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Chants of a different sort greet U.S. Rep. Omar upon her return home to Minnesota. Also on our Friday rundown: A new report says gunshot survivors need more outreach, support. Plus, sharing climate-change perspectives in Charlotte.

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Best Way Not to Lose Powerball? Save the Money Instead

Save to Win, a program at credit unions, offers a chance to win without throwing money away.(Wikimedia)
Save to Win, a program at credit unions, offers a chance to win without throwing money away.(Wikimedia)
January 13, 2016

RICHMOND, Va. - The massive Powerball jackpot has people rushing to buy tickets and dreaming of life on Easy Street, but many in Virginia still struggle to afford basic needs.

For some a credit union program is helping to build nest eggs and also offers a better chance to win much smaller prizes. "Save to Win" was developed in 2009 as a way to encourage low to moderate-income residents to develop better savings habits. They earn entries into monthly cash prize drawings for every $25 they deposit in a Save to Win account. Jessica Thelen is the project manager.

"When you buy that lottery ticket or a scratch-off, that money's gone, like if you were to go to the casino," says Thelen. "With a savings account, regardless of the drawing outcome, the winner is going to have that savings account, plus interest. "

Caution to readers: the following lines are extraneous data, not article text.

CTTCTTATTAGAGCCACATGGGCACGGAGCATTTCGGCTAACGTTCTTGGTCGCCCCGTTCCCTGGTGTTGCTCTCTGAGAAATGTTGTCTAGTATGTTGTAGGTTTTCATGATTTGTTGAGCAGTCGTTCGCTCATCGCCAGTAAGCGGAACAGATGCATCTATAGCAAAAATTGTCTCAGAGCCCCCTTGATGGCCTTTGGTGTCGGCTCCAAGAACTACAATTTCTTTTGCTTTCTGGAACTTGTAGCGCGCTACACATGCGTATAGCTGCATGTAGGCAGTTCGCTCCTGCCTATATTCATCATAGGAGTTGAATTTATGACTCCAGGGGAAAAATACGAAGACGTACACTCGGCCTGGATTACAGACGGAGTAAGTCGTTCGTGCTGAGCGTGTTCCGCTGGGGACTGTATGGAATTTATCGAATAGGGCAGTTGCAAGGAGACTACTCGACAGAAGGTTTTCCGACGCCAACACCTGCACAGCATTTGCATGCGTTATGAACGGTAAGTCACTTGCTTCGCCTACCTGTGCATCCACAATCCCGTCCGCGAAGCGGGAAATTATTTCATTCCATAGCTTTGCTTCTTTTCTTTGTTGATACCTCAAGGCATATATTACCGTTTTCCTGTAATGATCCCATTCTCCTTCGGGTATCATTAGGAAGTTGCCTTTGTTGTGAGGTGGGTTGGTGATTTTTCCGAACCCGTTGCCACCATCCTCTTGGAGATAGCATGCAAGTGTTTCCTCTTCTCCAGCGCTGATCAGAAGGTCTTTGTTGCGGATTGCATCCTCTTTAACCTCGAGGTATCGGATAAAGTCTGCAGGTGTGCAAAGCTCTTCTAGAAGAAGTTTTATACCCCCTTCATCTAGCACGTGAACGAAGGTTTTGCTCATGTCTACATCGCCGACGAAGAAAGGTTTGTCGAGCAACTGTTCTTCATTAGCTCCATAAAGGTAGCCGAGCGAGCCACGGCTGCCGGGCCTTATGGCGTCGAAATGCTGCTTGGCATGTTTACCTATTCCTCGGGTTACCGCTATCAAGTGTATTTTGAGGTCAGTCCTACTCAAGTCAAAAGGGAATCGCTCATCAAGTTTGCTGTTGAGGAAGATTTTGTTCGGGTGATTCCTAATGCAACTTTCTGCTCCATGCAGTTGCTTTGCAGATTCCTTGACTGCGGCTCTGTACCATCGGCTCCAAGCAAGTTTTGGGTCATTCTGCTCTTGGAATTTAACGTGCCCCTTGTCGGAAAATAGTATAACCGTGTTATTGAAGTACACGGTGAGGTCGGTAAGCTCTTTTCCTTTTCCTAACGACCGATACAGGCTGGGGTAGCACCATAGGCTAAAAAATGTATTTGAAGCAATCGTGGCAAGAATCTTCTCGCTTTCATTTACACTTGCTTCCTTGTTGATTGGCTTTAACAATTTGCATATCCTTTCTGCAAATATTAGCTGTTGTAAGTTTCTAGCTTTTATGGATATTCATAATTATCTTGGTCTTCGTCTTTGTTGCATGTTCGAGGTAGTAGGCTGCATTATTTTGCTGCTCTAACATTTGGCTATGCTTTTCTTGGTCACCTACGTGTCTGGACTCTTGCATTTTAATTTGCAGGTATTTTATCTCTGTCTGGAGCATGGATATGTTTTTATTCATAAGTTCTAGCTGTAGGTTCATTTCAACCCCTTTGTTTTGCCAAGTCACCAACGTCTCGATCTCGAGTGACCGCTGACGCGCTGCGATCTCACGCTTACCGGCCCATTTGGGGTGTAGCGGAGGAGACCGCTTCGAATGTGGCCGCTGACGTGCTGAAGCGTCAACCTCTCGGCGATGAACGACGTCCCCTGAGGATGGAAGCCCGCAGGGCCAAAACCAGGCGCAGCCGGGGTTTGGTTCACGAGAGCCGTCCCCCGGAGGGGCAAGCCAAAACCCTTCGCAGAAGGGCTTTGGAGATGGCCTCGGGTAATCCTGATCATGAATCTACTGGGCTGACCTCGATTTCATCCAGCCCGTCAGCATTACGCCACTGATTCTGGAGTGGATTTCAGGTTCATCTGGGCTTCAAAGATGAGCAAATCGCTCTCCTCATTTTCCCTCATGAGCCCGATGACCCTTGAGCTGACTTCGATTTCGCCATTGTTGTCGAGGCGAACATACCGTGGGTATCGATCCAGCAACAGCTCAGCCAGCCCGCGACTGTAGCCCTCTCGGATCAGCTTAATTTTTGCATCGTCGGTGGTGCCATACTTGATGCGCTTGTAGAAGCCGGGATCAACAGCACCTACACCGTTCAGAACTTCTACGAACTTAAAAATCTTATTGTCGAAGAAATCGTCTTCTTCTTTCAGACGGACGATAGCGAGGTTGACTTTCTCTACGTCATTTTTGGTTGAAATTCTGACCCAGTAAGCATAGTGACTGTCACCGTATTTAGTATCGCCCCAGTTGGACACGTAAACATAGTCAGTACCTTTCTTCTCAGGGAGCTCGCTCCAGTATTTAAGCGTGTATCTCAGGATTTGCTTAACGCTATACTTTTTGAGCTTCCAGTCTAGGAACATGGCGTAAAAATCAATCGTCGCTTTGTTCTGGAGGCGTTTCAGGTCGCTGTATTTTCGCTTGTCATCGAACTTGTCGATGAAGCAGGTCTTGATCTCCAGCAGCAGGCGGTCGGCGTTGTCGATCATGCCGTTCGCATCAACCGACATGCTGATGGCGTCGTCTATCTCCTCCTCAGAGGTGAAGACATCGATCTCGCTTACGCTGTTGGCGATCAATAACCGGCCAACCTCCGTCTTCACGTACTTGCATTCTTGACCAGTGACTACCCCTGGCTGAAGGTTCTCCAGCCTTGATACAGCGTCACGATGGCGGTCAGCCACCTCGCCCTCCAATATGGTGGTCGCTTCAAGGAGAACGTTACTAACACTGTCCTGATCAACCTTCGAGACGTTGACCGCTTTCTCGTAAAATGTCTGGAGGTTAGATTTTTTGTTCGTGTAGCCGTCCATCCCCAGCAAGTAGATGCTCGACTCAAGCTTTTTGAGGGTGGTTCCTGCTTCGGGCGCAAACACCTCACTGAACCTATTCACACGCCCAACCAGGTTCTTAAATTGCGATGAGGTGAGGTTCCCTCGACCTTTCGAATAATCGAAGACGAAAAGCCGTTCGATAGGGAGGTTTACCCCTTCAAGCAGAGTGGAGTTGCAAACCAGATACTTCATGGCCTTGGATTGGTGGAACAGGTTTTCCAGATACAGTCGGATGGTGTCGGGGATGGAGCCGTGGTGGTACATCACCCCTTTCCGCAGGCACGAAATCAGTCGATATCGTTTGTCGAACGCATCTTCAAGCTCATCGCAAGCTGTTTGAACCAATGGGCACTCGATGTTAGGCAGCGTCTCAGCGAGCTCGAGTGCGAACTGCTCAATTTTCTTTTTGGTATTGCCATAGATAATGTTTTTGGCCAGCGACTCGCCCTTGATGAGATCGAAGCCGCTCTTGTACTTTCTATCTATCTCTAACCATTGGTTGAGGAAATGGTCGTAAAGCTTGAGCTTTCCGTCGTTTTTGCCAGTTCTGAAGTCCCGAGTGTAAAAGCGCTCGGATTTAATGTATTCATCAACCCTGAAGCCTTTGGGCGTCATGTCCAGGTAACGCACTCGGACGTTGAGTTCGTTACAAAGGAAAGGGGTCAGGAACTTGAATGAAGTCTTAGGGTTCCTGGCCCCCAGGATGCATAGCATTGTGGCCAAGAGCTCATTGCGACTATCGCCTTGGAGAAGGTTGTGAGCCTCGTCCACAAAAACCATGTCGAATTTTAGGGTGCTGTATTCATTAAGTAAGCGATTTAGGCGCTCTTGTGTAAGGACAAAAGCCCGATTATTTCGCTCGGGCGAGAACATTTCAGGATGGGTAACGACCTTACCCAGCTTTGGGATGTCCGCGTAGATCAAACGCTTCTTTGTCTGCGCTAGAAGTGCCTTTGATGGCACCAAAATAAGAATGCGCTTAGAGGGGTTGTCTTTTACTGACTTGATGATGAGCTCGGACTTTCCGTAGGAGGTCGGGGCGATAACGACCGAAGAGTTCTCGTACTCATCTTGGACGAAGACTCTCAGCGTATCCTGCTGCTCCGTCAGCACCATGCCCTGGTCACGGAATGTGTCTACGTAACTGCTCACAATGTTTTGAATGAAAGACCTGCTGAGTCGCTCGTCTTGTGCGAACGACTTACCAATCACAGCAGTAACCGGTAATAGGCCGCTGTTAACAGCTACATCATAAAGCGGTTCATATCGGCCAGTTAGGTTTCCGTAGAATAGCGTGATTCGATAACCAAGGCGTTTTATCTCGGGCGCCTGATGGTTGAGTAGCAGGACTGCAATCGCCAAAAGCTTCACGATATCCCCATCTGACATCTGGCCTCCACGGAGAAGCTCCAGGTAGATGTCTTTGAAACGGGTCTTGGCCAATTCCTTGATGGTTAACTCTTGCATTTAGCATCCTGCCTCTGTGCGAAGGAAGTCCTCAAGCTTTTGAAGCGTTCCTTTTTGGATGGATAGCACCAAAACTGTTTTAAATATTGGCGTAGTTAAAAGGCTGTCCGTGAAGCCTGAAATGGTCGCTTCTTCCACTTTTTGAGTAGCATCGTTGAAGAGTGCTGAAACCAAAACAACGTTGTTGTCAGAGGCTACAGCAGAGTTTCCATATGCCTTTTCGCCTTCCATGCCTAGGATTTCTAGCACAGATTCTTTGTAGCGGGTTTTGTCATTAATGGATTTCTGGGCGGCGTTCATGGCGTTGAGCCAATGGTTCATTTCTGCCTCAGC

To date, the program has awarded more than $1.7 million in prizes, while helping credit union members save more than $100 million. Save to Win is currently offered at a Chesapeake credit union, with one in Norfolk coming on line this spring.

A high percentage of Save to Win participants are considered financially fragile, a population Thelen says tends to spend more on state lotteries than those who are well-off. While the odds of winning with Save to Win are much better, she says the prizes aren't meant to compete with Powerball or other lottery jackpots.

"Use Save to Win as an alternative; instead of throwing your money away, invest it in yourself," says Thelen. "Even though it's not a million dollars, $5,000 is still enough to change someone's life."

Legislation that would permit this type of program is currently pending in at least a dozen other states. More information is online at

Dan Heyman, Public News Service - VA